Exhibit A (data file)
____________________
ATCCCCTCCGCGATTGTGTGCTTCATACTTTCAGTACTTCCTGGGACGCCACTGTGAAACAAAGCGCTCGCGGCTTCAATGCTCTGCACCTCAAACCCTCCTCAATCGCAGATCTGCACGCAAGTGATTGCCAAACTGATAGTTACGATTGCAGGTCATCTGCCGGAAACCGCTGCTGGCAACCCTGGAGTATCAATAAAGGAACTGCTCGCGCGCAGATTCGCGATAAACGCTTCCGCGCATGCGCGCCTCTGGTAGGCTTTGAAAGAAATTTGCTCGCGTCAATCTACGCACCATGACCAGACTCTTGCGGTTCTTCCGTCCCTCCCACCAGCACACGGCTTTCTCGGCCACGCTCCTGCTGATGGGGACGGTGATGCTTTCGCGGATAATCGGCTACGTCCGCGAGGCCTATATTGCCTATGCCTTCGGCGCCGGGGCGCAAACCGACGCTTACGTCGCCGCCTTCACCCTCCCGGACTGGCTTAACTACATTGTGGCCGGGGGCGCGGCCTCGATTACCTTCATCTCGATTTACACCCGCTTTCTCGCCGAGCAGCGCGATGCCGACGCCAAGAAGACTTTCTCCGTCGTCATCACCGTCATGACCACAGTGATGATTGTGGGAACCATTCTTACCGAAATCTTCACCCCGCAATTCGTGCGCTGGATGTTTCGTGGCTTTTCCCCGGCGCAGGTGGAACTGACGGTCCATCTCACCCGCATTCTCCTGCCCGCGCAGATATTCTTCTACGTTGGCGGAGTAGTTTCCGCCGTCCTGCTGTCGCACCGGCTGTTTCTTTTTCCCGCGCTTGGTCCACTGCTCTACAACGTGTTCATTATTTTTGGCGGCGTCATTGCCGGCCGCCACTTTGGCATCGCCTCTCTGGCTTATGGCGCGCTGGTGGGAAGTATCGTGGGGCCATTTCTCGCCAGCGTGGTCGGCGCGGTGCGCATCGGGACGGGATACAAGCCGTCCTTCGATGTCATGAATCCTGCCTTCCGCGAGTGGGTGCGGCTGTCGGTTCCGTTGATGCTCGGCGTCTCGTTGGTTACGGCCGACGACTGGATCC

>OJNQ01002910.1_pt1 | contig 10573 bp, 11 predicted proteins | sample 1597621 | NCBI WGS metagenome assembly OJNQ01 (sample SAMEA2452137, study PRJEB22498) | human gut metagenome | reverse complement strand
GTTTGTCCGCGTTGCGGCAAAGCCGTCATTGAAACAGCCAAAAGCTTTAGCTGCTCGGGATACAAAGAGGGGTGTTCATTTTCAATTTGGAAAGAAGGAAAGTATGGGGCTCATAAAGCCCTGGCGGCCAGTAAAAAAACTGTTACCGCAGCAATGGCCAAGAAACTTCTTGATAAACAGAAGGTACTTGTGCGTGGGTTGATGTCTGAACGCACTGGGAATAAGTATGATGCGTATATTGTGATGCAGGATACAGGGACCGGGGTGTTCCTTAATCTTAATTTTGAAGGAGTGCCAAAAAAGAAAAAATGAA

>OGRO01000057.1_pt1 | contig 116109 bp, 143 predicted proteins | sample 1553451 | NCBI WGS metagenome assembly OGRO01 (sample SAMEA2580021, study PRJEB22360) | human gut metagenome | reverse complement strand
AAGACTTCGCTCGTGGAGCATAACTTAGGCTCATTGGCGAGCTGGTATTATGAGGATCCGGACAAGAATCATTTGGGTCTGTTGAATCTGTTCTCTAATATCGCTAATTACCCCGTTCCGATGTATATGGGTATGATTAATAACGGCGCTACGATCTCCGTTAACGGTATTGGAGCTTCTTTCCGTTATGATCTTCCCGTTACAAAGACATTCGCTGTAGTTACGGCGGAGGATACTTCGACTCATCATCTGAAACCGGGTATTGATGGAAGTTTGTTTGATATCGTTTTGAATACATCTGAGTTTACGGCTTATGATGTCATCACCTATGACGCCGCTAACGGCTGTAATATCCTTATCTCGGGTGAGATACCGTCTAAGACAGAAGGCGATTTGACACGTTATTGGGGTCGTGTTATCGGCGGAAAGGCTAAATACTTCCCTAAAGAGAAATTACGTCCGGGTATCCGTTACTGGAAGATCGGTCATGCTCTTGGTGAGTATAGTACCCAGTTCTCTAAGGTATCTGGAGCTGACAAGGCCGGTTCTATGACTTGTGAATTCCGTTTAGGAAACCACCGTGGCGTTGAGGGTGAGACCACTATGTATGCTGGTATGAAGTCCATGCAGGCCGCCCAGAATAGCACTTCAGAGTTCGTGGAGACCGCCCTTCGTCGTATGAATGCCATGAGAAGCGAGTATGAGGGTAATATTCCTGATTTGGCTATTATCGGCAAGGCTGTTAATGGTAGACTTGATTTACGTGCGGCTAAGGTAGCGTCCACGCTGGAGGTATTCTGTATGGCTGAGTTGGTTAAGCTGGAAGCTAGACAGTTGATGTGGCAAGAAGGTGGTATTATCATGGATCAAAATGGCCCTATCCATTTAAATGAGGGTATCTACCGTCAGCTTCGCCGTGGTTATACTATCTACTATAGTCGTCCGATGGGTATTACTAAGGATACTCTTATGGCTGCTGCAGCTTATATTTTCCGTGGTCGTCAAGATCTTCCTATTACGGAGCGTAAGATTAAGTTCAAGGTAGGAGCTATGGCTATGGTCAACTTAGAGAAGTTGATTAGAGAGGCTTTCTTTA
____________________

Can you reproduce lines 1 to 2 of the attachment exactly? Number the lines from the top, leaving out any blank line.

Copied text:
ATCCCCTCCGCGATTGTGTGCTTCATACTTTCAGTACTTCCTGGGACGCCACTGTGAAACAAAGCGCTCGCGGCTTCAATGCTCTGCACCTCAAACCCTCCTCAATCGCAGATCTGCACGCAAGTGATTGCCAAACTGATAGTTACGATTGCAGGTCATCTGCCGGAAACCGCTGCTGGCAACCCTGGAGTATCAATAAAGGAACTGCTCGCGCGCAGATTCGCGATAAACGCTTCCGCGCATGCGCGCCTCTGGTAGGCTTTGAAAGAAATTTGCTCGCGTCAATCTACGCACCATGACCAGACTCTTGCGGTTCTTCCGTCCCTCCCACCAGCACACGGCTTTCTCGGCCACGCTCCTGCTGATGGGGACGGTGATGCTTTCGCGGATAATCGGCTACGTCCGCGAGGCCTATATTGCCTATGCCTTCGGCGCCGGGGCGCAAACCGACGCTTACGTCGCCGCCTTCACCCTCCCGGACTGGCTTAACTACATTGTGGCCGGGGGCGCGGCCTCGATTACCTTCATCTCGATTTACACCCGCTTTCTCGCCGAGCAGCGCGATGCCGACGCCAAGAAGACTTTCTCCGTCGTCATCACCGTCATGACCACAGTGATGATTGTGGGAACCATTCTTACCGAAATCTTCACCCCGCAATTCGTGCGCTGGATGTTTCGTGGCTTTTCCCCGGCGCAGGTGGAACTGACGGTCCATCTCACCCGCATTCTCCTGCCCGCGCAGATATTCTTCTACGTTGGCGGAGTAGTTTCCGCCGTCCTGCTGTCGCACCGGCTGTTTCTTTTTCCCGCGCTTGGTCCACTGCTCTACAACGTGTTCATTATTTTTGGCGGCGTCATTGCCGGCCGCCACTTTGGCATCGCCTCTCTGGCTTATGGCGCGCTGGTGGGAAGTATCGTGGGGCCATTTCTCGCCAGCGTGGTCGGCGCGGTGCGCATCGGGACGGGATACAAGCCGTCCTTCGATGTCATGAATCCTGCCTTCCGCGAGTGGGTGCGGCTGTCGGTTCCGTTGATGCTCGGCGTCTCGTTGGTTACGGCCGACGACTGGATCC

>OJNQ01002910.1_pt1 | contig 10573 bp, 11 predicted proteins | sample 1597621 | NCBI WGS metagenome assembly OJNQ01 (sample SAMEA2452137, study PRJEB22498) | human gut metagenome | reverse complement strand